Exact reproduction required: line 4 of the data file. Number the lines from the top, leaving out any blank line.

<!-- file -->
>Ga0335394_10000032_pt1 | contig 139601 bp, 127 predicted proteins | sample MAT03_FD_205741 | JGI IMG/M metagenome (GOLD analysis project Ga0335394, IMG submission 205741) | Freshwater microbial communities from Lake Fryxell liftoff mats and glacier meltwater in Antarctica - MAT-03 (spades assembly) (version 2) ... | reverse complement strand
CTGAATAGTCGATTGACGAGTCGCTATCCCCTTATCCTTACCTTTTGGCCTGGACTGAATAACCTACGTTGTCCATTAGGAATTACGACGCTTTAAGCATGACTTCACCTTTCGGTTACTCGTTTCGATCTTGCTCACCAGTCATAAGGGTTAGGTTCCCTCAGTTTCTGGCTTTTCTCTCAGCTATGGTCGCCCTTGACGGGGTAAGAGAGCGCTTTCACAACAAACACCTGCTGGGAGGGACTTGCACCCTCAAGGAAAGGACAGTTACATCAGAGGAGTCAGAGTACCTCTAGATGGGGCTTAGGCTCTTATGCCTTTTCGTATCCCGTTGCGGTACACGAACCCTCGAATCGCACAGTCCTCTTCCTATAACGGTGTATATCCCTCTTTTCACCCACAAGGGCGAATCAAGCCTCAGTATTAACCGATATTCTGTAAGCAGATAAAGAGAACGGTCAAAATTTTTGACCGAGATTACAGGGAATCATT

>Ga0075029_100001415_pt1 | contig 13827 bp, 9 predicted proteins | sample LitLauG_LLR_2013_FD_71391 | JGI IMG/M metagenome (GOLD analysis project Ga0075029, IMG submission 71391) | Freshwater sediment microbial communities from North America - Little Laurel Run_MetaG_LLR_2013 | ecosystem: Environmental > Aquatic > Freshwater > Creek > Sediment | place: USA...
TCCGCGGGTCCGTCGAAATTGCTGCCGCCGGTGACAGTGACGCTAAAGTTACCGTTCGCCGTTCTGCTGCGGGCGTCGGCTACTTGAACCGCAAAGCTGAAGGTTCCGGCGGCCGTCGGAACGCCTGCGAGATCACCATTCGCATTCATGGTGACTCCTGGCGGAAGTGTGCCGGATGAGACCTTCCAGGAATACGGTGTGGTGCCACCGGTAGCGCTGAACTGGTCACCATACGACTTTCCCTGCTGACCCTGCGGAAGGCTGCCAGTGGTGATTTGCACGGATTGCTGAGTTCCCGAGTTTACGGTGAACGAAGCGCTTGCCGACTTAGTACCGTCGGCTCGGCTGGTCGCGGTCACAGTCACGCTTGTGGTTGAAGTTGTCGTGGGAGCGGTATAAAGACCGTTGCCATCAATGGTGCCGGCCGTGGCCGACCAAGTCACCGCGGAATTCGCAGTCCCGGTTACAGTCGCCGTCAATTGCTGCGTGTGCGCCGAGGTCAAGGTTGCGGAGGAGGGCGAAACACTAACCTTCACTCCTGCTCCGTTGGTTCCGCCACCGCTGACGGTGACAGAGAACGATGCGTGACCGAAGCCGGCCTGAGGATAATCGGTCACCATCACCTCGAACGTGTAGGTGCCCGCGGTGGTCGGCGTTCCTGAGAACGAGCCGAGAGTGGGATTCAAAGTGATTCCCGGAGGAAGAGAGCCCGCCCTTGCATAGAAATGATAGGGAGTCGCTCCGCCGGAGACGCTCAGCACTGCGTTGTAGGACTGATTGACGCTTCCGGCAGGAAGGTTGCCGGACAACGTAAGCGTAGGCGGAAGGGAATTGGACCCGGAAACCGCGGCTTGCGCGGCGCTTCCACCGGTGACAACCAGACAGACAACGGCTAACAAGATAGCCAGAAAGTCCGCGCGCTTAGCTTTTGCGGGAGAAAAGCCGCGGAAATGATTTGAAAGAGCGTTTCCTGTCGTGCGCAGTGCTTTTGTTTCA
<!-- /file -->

TCCGCGGGTCCGTCGAAATTGCTGCCGCCGGTGACAGTGACGCTAAAGTTACCGTTCGCCGTTCTGCTGCGGGCGTCGGCTACTTGAACCGCAAAGCTGAAGGTTCCGGCGGCCGTCGGAACGCCTGCGAGATCACCATTCGCATTCATGGTGACTCCTGGCGGAAGTGTGCCGGATGAGACCTTCCAGGAATACGGTGTGGTGCCACCGGTAGCGCTGAACTGGTCACCATACGACTTTCCCTGCTGACCCTGCGGAAGGCTGCCAGTGGTGATTTGCACGGATTGCTGAGTTCCCGAGTTTACGGTGAACGAAGCGCTTGCCGACTTAGTACCGTCGGCTCGGCTGGTCGCGGTCACAGTCACGCTTGTGGTTGAAGTTGTCGTGGGAGCGGTATAAAGACCGTTGCCATCAATGGTGCCGGCCGTGGCCGACCAAGTCACCGCGGAATTCGCAGTCCCGGTTACAGTCGCCGTCAATTGCTGCGTGTGCGCCGAGGTCAAGGTTGCGGAGGAGGGCGAAACACTAACCTTCACTCCTGCTCCGTTGGTTCCGCCACCGCTGACGGTGACAGAGAACGATGCGTGACCGAAGCCGGCCTGAGGATAATCGGTCACCATCACCTCGAACGTGTAGGTGCCCGCGGTGGTCGGCGTTCCTGAGAACGAGCCGAGAGTGGGATTCAAAGTGATTCCCGGAGGAAGAGAGCCCGCCCTTGCATAGAAATGATAGGGAGTCGCTCCGCCGGAGACGCTCAGCACTGCGTTGTAGGACTGATTGACGCTTCCGGCAGGAAGGTTGCCGGACAACGTAAGCGTAGGCGGAAGGGAATTGGACCCGGAAACCGCGGCTTGCGCGGCGCTTCCACCGGTGACAACCAGACAGACAACGGCTAACAAGATAGCCAGAAAGTCCGCGCGCTTAGCTTTTGCGGGAGAAAAGCCGCGGAAATGATTTGAAAGAGCGTTTCCTGTCGTGCGCAGTGCTTTTGTTTCA